FASD & the Justice System
R. v. Sisco, [2008] O.J. No. 157; 2008 ONCJ 12

FACTS: Raymond Sisco pled guilty to three counts of robbery. He was in custody pending sentence for six months. Crown and defence counsel agree that Mr. Sisco is an Aboriginal offender. He has a lengthy record including one prior crime of violence for which he received a lengthy penitentiary sentence. Until this occasion, he has never asserted his Aboriginal heritage as a sentencing factor. Accounting both for Mr. Sisco's Aboriginality and his pre-sentence custody, Crown counsel says that the appropriate sentence is one of a further four to five years imprisonment. Defence counsel suggests the appropriate disposition is a further two years of incarceration. Mr. Sisco may suffer from FASD, although he has never been subject to an assessment in this regard.

However, he is a "special needs" individual burdened with intellectual, cognitive and executive-functioning deficits that impair his capacity to conduct himself in a legally appropriate fashion. That said, it is his psycho-pharmacological dependencies that are at the root of his most recent conflicts with the law.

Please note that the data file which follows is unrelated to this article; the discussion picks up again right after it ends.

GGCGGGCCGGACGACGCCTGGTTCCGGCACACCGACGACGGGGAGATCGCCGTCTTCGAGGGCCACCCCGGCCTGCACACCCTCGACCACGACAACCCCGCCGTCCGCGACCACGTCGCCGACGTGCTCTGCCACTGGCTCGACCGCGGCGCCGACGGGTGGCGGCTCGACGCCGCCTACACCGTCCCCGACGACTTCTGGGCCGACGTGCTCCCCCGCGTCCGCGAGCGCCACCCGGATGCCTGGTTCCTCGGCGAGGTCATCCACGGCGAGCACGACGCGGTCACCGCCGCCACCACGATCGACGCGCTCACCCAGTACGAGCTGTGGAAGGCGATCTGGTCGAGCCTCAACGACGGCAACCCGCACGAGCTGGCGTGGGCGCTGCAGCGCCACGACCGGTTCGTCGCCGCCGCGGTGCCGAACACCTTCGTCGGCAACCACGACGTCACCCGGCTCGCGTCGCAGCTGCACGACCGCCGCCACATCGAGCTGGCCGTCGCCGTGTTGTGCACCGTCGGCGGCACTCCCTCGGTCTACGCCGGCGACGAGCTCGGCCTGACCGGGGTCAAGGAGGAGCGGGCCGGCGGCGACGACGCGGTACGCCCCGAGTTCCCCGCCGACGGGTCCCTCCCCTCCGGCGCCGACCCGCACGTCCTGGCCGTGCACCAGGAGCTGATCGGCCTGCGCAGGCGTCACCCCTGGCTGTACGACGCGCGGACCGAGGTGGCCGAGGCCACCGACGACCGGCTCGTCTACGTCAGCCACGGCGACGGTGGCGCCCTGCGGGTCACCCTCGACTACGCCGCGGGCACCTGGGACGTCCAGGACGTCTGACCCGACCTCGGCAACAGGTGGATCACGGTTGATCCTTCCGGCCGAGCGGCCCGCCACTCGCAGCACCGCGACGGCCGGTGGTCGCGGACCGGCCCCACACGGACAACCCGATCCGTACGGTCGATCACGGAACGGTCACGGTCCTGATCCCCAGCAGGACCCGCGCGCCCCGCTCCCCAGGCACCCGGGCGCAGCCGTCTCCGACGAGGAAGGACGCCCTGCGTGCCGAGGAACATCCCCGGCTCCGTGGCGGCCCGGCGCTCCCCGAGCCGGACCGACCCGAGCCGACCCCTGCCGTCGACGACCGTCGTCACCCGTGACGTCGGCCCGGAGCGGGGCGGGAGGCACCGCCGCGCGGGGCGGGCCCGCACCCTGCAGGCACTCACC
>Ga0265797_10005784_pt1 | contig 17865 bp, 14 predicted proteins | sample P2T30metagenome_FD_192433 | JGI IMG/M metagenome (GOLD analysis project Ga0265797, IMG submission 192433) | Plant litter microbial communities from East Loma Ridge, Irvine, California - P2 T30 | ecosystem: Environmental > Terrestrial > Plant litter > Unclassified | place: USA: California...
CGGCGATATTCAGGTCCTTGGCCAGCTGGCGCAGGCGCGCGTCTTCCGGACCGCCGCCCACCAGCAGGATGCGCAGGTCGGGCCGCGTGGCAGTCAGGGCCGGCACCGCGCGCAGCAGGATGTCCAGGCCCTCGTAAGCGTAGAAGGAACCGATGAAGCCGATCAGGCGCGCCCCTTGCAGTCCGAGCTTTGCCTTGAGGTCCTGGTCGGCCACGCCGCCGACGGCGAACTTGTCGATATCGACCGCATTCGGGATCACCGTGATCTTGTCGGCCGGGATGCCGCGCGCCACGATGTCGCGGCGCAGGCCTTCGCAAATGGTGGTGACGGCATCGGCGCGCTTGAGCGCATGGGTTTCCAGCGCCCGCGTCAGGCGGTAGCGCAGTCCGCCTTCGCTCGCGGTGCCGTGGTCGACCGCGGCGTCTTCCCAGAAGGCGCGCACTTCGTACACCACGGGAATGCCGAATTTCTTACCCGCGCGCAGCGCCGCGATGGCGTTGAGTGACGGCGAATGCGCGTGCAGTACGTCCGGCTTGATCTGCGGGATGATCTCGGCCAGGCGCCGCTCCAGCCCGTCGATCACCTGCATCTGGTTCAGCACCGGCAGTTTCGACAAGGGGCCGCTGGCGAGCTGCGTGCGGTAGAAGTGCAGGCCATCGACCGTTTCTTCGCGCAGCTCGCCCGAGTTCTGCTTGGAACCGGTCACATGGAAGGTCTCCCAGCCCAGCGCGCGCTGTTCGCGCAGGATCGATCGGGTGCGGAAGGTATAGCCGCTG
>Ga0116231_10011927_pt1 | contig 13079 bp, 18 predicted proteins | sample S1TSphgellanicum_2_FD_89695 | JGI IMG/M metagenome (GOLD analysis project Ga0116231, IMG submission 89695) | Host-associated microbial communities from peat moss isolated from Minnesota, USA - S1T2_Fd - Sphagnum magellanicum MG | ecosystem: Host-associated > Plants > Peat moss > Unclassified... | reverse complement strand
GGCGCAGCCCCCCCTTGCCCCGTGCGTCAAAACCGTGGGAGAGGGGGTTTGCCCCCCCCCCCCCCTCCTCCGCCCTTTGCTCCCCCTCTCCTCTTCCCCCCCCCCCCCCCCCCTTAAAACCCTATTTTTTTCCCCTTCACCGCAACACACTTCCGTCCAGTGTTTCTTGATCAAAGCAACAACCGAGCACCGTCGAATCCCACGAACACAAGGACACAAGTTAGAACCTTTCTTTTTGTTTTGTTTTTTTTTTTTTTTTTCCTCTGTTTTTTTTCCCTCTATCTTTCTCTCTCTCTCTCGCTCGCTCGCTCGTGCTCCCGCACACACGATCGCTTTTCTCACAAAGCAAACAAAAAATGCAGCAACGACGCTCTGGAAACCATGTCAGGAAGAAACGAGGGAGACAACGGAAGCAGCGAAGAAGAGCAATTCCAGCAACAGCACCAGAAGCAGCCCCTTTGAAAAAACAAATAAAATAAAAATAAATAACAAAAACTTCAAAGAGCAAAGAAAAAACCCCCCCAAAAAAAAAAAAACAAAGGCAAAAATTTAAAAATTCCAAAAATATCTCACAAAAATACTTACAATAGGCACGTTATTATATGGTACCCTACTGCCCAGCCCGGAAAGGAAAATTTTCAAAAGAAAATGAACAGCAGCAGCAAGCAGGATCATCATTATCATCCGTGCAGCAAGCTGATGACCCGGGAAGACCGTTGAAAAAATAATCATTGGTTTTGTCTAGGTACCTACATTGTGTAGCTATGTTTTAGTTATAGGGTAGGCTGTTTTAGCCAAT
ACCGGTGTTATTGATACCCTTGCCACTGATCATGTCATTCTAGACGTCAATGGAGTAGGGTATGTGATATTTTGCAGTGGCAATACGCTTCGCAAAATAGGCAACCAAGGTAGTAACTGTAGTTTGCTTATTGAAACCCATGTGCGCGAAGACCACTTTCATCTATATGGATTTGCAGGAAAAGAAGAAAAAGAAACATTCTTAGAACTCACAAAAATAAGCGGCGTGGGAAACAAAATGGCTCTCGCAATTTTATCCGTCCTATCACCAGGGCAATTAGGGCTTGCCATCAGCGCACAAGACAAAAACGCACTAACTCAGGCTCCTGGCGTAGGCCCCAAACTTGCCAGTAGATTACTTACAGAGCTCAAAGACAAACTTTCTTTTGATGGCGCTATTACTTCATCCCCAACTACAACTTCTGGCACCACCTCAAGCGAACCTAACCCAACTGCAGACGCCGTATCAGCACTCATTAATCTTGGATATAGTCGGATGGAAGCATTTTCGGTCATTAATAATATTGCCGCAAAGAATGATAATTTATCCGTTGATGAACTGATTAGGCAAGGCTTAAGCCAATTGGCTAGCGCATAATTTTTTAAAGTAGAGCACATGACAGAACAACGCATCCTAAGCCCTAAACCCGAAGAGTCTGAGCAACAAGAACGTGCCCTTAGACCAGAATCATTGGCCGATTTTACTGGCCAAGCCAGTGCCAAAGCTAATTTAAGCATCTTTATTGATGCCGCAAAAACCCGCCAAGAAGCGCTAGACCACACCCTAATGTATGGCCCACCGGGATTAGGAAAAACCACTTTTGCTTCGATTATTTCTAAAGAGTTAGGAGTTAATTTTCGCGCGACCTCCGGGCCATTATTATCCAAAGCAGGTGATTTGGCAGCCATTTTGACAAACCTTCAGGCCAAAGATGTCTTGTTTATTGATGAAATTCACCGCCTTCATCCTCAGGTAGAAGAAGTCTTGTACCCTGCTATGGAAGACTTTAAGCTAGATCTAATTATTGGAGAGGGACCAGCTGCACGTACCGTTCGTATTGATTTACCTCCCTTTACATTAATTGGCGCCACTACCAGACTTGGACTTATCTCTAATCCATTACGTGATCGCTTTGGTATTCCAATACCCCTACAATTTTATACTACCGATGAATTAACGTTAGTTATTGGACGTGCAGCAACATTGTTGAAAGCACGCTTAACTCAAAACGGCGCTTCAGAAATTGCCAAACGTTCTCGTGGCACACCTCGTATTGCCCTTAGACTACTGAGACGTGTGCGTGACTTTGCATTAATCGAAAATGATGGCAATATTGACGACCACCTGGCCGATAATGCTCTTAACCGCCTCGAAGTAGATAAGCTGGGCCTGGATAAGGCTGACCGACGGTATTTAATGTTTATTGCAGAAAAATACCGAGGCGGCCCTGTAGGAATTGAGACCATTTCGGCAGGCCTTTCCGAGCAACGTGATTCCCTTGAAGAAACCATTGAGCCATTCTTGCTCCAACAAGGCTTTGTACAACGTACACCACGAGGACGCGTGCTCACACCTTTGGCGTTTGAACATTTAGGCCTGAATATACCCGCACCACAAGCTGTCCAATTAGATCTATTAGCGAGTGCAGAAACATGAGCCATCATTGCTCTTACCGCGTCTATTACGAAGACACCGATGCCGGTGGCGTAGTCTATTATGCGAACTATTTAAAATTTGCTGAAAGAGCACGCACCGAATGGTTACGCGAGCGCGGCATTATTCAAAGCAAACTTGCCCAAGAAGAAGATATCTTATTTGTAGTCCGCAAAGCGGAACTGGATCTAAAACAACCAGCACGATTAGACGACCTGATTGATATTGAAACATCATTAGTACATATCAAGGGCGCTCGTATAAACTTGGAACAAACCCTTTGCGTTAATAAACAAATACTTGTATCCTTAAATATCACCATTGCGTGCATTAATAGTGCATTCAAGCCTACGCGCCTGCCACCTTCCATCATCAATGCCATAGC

HELD: Three years incarceration. Subtracting from this Mr. Sisco's pre-sentence custody of six months, and treating it on the conventional two-for-one basis for purposes of sentence calculation, results in a period of further imprisonment of approximately two years followed by 1 year of probation. Also, that he attend at the offices of the Aboriginal Legal Services of Toronto within two weeks of his release to seek their assistance in arranging a fetal alcohol spectrum disorder assessment and in applying to the Ontario Disability Support Program, and that he provide his probation officer with written proof of such attendance.

CanLII Link: http://www.canlii.org/en/on/oncj/doc/2008/2008oncj12/2008oncj12.html